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Pre registration nursing typically incorporates elements of work-based learning for the development of practice competencies. However for many higher educational providers, this learning is in short term units – with students moving through a placement circuit through the duration of their programme. The Open University’s provision is unique in that, not only do students develop their practice competence in one primary area; that primary area is also the student’s workplace as students learn to balance and manage the complexity of working in their prescribed roles as both student and health care assistant. This role complexity requires a significant infrastructure to be maintained to ensure that the student is able to optimise each learning opportunity and not default to the role of care assistant and worker rather than that of a learner.
Often students come to the programme with little or no formal education and therefore feel very uncertain of their abilities to study, question and interrogate practice. As much of their experience is in their own workplace, students need support to see their role beyond that of a health care assistant and gain the confidence to question and challenge others, and be innovative in practice.
Unlike many other higher education providers, mentors enter into this supportive relationship with students for the duration of their four year pre qualifying programme. The uniqueness of this longitudinal, rather than short term mentorship relationship in nursing mirrors more closely the original use of the concept of ‘mentor’ (Wikipedia 2009) where Mentor was left in charge of the son of Odysseus when Odysseus left for the Trojan War which historically is thought to have last for more than 150 years. It is therefore likely that Odysseus would have been away from his family and home for many years on this quest leaving the welfare and development of his son to Mentor.
The Open University’s application of long term mentorship allows for significant investment to be focused on each learner. The application of mentorship as a longer term investment is not without its challenges. The primary challenge is around ensuring that the mentor has the confidence to critically and objectively provide feedback and accurate assessment of fitness for practice on their learners. In nursing, the concern re ‘failing to fail’ students led most recently to a review of the standards to support learning and assessment in practice (NMC 2008). For The Open University’s provision, the parallel relationship of the student and mentor as colleagues and co workers means that the mentorship relationship is even more complex and important to manage. For students, to benefit from learning in the work place, they must have confidence in the accuracy of the mentor’s feedback to capture precisely their levels of competence so that personal development plans can be considered appropriate to their developmental needs. Issues of familiarity must not influence the impartiality and ability of the mentor to provide critical and constructive feedback.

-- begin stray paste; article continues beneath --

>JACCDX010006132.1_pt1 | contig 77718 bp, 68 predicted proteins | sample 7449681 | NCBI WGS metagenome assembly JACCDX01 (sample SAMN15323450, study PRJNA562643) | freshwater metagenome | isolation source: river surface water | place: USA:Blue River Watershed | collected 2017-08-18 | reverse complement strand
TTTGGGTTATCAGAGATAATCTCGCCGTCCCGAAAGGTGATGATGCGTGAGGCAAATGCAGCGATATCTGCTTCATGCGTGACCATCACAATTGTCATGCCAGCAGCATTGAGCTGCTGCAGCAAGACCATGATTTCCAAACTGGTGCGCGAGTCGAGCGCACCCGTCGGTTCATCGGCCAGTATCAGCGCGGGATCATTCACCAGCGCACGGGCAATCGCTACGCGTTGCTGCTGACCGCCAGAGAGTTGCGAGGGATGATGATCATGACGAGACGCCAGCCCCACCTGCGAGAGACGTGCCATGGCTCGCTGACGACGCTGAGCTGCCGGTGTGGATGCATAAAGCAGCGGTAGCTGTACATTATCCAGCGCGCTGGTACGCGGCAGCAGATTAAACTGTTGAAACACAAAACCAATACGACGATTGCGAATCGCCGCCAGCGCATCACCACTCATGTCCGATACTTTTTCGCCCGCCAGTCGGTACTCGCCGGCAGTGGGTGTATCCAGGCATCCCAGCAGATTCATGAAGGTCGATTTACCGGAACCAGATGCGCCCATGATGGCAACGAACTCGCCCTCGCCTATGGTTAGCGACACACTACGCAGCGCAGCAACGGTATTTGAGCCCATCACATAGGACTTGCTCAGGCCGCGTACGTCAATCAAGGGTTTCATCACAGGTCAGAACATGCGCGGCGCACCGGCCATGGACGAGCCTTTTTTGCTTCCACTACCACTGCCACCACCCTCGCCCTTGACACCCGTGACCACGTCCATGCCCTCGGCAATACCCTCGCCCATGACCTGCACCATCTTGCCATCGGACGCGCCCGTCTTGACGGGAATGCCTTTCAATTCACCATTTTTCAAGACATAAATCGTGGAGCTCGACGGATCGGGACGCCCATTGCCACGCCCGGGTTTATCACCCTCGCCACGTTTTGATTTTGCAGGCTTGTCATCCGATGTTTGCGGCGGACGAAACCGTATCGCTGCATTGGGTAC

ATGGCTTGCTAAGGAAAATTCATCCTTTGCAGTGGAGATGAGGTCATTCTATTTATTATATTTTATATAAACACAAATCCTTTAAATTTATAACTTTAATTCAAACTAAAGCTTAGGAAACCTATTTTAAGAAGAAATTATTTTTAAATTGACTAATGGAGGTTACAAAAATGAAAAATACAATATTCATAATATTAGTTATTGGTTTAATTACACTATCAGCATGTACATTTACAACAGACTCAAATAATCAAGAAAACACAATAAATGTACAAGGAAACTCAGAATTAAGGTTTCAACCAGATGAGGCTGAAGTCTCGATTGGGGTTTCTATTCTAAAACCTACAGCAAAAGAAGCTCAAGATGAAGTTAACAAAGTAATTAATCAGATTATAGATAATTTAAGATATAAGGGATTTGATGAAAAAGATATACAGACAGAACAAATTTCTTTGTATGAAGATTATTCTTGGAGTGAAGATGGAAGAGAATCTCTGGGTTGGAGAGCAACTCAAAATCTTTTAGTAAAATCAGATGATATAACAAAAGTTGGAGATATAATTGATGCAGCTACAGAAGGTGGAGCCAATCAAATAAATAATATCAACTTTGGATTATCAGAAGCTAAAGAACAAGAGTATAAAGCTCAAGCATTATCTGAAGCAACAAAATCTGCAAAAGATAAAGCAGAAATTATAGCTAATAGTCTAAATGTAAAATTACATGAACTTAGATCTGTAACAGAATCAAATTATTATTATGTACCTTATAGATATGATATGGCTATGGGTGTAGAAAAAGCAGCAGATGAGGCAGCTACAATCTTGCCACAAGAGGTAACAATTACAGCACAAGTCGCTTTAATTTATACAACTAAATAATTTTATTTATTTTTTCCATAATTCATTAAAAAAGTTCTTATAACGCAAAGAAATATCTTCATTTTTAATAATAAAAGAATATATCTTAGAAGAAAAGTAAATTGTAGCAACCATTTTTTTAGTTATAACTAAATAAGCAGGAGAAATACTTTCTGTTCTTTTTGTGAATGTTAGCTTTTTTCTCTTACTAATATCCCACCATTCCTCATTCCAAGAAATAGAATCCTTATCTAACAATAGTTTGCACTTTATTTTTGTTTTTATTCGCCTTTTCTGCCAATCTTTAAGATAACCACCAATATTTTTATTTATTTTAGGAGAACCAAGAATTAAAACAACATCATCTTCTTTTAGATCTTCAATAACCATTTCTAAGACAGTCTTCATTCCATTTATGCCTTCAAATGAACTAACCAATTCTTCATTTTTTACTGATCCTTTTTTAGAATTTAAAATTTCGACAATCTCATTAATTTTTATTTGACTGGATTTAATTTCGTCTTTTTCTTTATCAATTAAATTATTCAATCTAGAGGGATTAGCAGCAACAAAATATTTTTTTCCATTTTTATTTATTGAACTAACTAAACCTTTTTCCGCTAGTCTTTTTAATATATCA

The Open University supports both students and practitioners in their work-based learning role in the format of a programme tutor role that merges together both that of a personal tutor and clinical liaison link but additionally extends to encompass other areas of the student’s practice development. This role is seen and valued as pivotal to aid the individual’s transition from health care assistant to that of student, and ultimately to that of autonomous practitioner. Like the mentorship role, this role is set up to be longitudinal throughout the entirety of the student’s four year programme with one programme tutor assuming the responsibility for a group of ten students in their practice development. Through this time, the programme tutor will work with the student’s primary work place to fully support and develop the learning environment to ensure and enhance quality assurance processes.
On a parallel, the unique teaching and learning approach of supportive distance learning through the entirety of the student’s programme, enables and requires students to apply and reflect learning directly in their workplace. Many of the course activities structured within course materials require application of principles, discussion of concepts with qualified practitioners, and development of a personal and professional portfolio in practice. Many activities are recommended for use as evidence against standards of proficiency with the student reflecting and writing these learning opportunities up for inclusion into their portfolios. As a result of this approach, The Open University’s course materials are often highly visible to practitioners in the work place and can, and are used as a basis to discuss work-based learning.
These two aspects are just two examples of how The Open University has grasped work-based learning to optimise the learning for pre registration nursing students. In both these examples, partnership working between the work place and the university is critical. Ultimately the student, those who support teaching and learning and the learning and teaching strategies used impact on work-based learning and require careful management and evaluation to benefit all involved in practice-based learning.
Nursing & Midwifery Council (2008) Standards to support learning and assessment in practice: NMC standards for mentors, practice teachers and teachers, London, NMC.
|Item Type:||Conference Item|
|Academic Unit/Department:||Faculty of Wellbeing, Education and Language Studies (WELS) > Health, Wellbeing and Social Care
Faculty of Wellbeing, Education and Language Studies (WELS)
|Depositing User:||Katy Gagg|
|Date Deposited:||11 May 2010 20:25|
|Last Modified:||04 Oct 2016 10:32|
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